Last week, we began out latest Mobile Games University course on Monetisation Design, looking into the different types, the design process and psychology behind it.
And on Wednesday December 7th, he'll be presenting a free webinar on the subject.
But what do other mobile game developers think is the key to bringing your monetisation to the next level? To find out, we asked our Mobile Mavens the following:
- What do you think is the single most important rule of monetisation design?
- What are some of the best monetisation mechanics you've seen this year?
If I have to pick only one thing that separates top earners from the rest of the games on the App Store, I will have to go with plain, enormous volume.
The in-game economies of the top games are just huge - worth tens of thousands of dollars or more.
Meanwhile, most indie games' economies top out at a few tens of dollars. There's about a 1000x difference there.
(I believe that I also listed this as #1 in my PGC Helsinki talk this summer.)
As for the monetisation of the year, I'm very impressed with how Rovio managed to improve Angry Birds 2 during the year.
Adam has been in the mobile game industry since 2007, creating games independently. He's since grown into a full 50+ person studio manager.
Recently he's taken a position at Wooga in Berlin to sharpen his design skills and work with the world's best to create amazing, well-crafted products onto the mobile marketplace.
Completely agree. The base of all strong monetisation is scale - essentially pacing multiplied by content.
The base of all strong monetisation is scale.Adam Telfer
Economies must last tens of thousands of dollars.
Dimitar Draganov at GDC Europe 2015 showed how Game of War's economy was built to last beyond hundreds of thousands of dollars - and that was ignoring social purchases.
As for monetisation mechanics this year, Pokemon GO's lure mechanic was excellent for a very approachable, social purchase.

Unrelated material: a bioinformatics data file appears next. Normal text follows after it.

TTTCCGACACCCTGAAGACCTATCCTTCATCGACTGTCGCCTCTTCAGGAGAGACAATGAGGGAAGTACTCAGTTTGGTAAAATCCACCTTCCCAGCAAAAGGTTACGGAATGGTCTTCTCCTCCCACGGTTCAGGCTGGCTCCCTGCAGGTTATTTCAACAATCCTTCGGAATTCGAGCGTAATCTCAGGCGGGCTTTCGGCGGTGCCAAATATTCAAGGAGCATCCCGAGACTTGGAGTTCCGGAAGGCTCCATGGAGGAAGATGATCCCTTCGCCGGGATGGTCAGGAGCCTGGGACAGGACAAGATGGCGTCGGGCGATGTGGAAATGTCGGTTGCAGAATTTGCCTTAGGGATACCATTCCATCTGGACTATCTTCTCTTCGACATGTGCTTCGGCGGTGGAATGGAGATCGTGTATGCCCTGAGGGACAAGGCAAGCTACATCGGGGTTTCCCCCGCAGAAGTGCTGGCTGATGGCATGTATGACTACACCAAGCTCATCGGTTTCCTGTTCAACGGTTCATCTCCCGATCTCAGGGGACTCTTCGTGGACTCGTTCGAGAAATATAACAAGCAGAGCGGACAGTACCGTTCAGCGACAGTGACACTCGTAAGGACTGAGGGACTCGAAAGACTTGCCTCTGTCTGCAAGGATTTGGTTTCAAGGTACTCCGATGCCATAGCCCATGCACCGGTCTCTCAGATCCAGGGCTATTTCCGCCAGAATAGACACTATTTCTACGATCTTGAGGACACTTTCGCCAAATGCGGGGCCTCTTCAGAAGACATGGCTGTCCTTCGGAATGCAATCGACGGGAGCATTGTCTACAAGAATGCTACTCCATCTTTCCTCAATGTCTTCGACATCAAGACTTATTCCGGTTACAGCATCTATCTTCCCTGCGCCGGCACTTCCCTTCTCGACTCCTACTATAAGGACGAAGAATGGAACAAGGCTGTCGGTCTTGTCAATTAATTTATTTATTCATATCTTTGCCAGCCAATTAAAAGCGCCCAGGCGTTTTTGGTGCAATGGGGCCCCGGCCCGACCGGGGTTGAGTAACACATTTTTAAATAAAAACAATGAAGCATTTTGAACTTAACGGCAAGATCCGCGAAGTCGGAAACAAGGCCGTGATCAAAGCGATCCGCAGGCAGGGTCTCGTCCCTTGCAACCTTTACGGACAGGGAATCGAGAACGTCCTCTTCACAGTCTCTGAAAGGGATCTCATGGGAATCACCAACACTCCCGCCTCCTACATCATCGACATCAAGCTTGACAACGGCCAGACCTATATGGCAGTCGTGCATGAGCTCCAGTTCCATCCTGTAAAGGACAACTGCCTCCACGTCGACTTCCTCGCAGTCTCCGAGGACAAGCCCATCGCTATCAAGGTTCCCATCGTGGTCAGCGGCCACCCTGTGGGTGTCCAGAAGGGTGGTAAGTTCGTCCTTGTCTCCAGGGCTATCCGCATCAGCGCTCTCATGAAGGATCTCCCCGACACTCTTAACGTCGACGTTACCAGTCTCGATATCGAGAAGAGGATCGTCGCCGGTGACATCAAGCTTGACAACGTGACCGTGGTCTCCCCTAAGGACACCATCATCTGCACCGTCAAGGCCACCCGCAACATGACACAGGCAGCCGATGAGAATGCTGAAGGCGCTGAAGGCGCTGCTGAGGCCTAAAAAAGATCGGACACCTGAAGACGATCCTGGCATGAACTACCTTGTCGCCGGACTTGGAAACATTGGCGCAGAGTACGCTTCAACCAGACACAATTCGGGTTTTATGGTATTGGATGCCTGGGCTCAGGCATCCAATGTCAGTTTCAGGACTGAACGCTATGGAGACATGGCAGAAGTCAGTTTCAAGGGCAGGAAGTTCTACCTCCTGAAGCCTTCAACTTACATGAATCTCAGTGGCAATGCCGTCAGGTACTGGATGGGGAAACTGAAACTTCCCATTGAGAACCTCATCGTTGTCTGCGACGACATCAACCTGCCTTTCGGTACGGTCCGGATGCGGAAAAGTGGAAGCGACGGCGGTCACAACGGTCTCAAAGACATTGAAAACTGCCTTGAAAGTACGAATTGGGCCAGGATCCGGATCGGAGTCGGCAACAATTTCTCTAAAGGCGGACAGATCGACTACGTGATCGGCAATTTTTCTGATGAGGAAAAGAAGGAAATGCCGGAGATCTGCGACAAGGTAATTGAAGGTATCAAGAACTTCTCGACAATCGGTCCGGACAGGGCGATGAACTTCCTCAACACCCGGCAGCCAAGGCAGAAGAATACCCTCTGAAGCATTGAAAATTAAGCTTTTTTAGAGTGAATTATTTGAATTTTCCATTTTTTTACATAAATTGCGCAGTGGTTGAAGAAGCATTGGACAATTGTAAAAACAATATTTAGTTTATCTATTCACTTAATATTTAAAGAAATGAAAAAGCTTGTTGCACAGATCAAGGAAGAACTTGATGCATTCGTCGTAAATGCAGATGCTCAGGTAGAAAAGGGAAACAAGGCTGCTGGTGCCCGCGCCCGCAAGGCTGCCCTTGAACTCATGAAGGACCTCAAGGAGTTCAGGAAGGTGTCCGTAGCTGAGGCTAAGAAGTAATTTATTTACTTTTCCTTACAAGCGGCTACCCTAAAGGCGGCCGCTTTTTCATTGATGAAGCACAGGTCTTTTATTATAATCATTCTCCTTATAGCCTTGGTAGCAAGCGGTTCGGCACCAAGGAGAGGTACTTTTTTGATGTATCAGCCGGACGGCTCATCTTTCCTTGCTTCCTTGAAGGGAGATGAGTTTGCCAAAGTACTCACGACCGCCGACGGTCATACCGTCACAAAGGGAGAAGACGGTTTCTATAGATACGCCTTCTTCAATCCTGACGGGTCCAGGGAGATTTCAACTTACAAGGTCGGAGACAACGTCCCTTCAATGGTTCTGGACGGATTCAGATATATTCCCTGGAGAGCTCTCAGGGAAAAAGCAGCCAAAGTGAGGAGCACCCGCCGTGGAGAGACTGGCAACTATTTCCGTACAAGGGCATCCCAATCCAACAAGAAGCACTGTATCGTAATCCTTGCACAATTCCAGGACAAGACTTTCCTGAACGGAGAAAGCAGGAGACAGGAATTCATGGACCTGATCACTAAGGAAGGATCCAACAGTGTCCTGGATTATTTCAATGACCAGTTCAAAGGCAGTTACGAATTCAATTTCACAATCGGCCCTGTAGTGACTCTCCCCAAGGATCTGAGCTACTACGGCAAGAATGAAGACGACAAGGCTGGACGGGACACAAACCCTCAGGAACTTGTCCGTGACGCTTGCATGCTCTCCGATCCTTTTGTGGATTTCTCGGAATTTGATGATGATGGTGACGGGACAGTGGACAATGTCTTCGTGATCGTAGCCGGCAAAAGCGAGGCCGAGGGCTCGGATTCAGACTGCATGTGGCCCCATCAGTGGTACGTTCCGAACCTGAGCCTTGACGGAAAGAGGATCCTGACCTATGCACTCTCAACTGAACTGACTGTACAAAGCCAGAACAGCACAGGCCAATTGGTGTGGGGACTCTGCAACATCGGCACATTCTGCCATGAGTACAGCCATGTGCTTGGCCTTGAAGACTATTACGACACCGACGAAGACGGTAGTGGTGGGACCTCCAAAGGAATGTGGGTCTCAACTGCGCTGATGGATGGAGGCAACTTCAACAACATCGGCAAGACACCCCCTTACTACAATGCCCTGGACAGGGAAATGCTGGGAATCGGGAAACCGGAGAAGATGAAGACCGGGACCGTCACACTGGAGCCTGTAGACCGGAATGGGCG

You felt great about purchasing it since benefited everyone around you.
Usually these types of social purchases don't become enticing until you've joined a guild - and usually that's in the late game. Pokemon GO had a great way of implementing this mechanic early in the lifetime of its players.
Founder and CEO of Chorus Worldwide, a publisher for Western mobile developers seeking success in the Asian markets, Shintaro has over 20 years' experience within the gaming industry.
He has worked in various roles from game production, localisation, marketing and business development at companies such as EA, SCEE, Rare and Microsoft.
There’s this great system I saw whereby a player learns about a game, pays all the money the developer/publisher wants for it upfront, and then the player gets to play the whole game without any pull to spend any more money.
It’s pretty radical, but it has profound implications for game design. Might just be the next big thing.
In all seriousness, we’re going to be publishing a game in the new year called Glyph Quest Chronicles from We Heart Dragons, an indie team in Brighton.
The game is going to try square the circle of:
- Being free-to-play;
- Allowing players to have an experience as unencumbered as possible of continual monetisation;
- And being profitable.
It’s an experiment, but we’re putting in something called Patron Mode, which rewards players that have spent a certain amount of money on the game to enjoy the rest of it without as much of a need to spend more money.
Common wisdom - which may well be right - says that removing the incentive to pay from people that have already proven themselves to be good spenders is incredibly dumb.
But the philosophy behind it is that the team feels the game is “worth” a certain amount, and after that, they should be able to play unencumbered (they will still be able to enjoy the shortcut items), but the Patron Mode experience will have less pay-friction than the non-Patron Mode version.
While we will be reducing the maximum amount that we could potentially monetize a “whale” for, the experiment is to see if it encourages non-payers to take the plunge to becoming a patron.